Stop the Bern

Hillary Clinton leads Senator Sanders by almost three hundred pledged delegates and close to three million votes, and unless she loses more than ninety percent of the pledged delegates in the remaining primaries she will clinch her party’s nomination, but Bernie keeps campaigning as if his life depends on it.  His only concession to reality appears to be that he doesn’t demand that Hillary makes the transcripts of speeches she gave at Goldman Sachs public anymore, although that could sneak back into his stump speech anytime.  Other than that, he keeps telling his large and noisy crowds that he still has a path towards the nomination, even though the process is ‘rigged’ in favor of ‘the Secretary.’  Unfortunately part of his electorate believes him, which led to aggressive and sometimes violent behavior at the Nevada convention of the Democratic Party, culminating in death threats for the local chairwoman, whose only fault was that she enforced the rules that had been in place since the beginning of the campaign.  Sanders was barely capable of producing a weak condemnation of ‘all’ violence, and still has to apologize to its main victim.

In the meantime left-leaning intellectuals like Eugene Robinson and E.J. Dionne are warning Sanders that if he keeps up his current rhetoric he’ll soon enter ‘Ralph Nader territory,’ referring to the consumer advocate who ran as an independent candidate in the year 2000 and effectively created the opportunity for George W. Bush to steal the presidency from Al Gore.  From now on Sanders will only be hurting Mrs. Clinton, is their argument, and thus help Donald Trump, who is already quoting Bernie in his speeches.  Assuming that this is not Sanders’s objective, the question is what still drives him.  Ideally that is his agenda of campaign finance reform, breaking up the big banks, ending social inequality, creating a single payer health care system and tuition free public colleges.  But to promote that he only has to run a positive campaign on those issues without attacking either Hillary Clinton or the Democratic Party, so there must be other motives in play.  One obvious possibility is that Sanders, and/or his wife Jane, really started believing that he could be president, and just like Ted Kennedy in 1980 cannot let go of the dream.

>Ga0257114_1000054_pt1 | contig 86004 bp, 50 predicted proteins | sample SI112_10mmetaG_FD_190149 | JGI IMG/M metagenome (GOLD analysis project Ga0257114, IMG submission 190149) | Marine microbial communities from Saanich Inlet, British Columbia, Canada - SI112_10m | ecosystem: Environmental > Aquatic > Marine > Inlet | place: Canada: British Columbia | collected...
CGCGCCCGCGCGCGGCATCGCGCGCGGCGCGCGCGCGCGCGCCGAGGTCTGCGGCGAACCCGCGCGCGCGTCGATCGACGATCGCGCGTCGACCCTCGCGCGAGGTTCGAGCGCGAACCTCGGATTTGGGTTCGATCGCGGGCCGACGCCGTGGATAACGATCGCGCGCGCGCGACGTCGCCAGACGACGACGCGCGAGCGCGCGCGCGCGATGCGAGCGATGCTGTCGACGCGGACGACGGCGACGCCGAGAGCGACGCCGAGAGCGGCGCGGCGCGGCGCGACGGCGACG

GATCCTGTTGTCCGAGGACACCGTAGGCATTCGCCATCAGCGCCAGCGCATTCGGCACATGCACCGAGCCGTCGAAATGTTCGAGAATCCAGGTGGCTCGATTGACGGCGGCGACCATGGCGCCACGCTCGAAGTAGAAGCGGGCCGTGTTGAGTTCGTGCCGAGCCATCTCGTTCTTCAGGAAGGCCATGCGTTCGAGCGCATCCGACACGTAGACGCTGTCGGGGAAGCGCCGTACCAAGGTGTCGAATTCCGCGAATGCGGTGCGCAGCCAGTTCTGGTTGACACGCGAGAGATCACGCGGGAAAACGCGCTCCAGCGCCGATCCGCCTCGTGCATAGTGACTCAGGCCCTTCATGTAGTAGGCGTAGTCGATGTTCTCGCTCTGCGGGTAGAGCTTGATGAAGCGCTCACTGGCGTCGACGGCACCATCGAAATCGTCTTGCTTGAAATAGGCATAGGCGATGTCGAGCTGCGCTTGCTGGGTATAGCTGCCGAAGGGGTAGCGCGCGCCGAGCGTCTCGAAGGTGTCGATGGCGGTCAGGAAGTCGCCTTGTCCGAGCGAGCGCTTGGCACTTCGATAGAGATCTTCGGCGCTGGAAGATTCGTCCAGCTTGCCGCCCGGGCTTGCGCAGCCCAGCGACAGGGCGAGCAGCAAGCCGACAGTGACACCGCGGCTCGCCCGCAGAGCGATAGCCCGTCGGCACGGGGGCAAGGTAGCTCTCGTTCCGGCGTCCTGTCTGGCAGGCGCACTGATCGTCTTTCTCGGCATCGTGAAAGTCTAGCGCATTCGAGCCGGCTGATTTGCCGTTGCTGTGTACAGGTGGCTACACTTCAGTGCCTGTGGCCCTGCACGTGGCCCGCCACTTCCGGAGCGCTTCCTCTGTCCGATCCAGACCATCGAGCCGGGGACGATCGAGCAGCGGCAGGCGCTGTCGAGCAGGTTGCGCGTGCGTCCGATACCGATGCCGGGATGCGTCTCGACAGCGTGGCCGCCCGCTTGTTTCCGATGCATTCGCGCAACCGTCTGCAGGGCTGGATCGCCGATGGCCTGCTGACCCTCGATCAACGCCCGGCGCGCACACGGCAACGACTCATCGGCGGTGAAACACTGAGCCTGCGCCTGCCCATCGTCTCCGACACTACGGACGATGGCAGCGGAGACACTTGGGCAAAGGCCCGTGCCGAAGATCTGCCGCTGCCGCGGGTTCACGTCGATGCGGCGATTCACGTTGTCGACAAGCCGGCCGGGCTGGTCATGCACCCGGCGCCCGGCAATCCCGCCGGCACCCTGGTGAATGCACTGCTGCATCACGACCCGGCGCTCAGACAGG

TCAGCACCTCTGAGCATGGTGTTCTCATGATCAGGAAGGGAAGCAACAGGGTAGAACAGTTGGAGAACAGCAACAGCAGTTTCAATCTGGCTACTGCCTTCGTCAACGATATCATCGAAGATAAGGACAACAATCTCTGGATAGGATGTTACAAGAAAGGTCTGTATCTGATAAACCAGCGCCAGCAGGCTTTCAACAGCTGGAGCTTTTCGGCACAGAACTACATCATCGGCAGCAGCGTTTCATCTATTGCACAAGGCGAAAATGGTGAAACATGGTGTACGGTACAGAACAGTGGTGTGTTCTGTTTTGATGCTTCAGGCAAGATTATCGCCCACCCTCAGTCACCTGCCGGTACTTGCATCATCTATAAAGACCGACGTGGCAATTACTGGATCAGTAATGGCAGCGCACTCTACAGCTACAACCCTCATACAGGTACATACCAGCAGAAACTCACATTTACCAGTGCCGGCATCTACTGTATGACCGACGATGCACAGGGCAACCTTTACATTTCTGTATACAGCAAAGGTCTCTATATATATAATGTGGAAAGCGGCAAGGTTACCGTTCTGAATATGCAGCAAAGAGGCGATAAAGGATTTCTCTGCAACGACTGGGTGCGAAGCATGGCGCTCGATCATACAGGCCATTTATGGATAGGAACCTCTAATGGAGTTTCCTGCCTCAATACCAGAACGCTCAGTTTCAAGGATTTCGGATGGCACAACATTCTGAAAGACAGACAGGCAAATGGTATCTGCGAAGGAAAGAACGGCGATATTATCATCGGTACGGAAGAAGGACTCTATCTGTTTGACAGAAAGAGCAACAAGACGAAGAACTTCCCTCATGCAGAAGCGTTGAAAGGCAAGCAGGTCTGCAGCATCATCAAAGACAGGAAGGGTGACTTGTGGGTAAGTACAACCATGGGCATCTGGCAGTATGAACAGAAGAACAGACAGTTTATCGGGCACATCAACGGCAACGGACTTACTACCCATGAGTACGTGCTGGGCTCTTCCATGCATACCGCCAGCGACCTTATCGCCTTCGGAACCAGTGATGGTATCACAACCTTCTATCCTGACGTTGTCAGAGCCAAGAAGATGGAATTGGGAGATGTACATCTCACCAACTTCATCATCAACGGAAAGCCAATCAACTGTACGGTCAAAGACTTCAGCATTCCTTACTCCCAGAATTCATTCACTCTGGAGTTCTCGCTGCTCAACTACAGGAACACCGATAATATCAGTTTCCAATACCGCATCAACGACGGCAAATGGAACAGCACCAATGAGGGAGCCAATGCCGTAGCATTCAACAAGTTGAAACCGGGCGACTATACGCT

Within the dynamics of a campaign, however, there are more sinister alternative explanations.  Nobody on the outside knows how much control Bernie has over his own campaign’s strategy, and some of his senior staffers and advisors may have their own agenda.  Nina Turner might be looking for a position in the fictitious Sanders administration, Tad Devine for an ambassadorship in France, and Jeff Weaver simply for increasing his market value with an eye on the next campaign season.

To call the Sanders campaign childish in this stage of the contest is an understatement.  Its spokespeople complain about rules that have been in place from the start, condemning the closed primaries in which only registered Democrats can vote that benefit Hillary Clinton, but without any criticism and full of appreciation for the at least equally undemocratic caucuses where Bernie has an advantage.

The damage that has been done so far is not fatal yet, since seventy two percent of Sanders’s voters still declare that they would vote for Hillary in November, and if 2008 is an indicator that number will only go up once she has been nominated.  But it’s high time to stop the whining and the Bern.

Hugo Kijne

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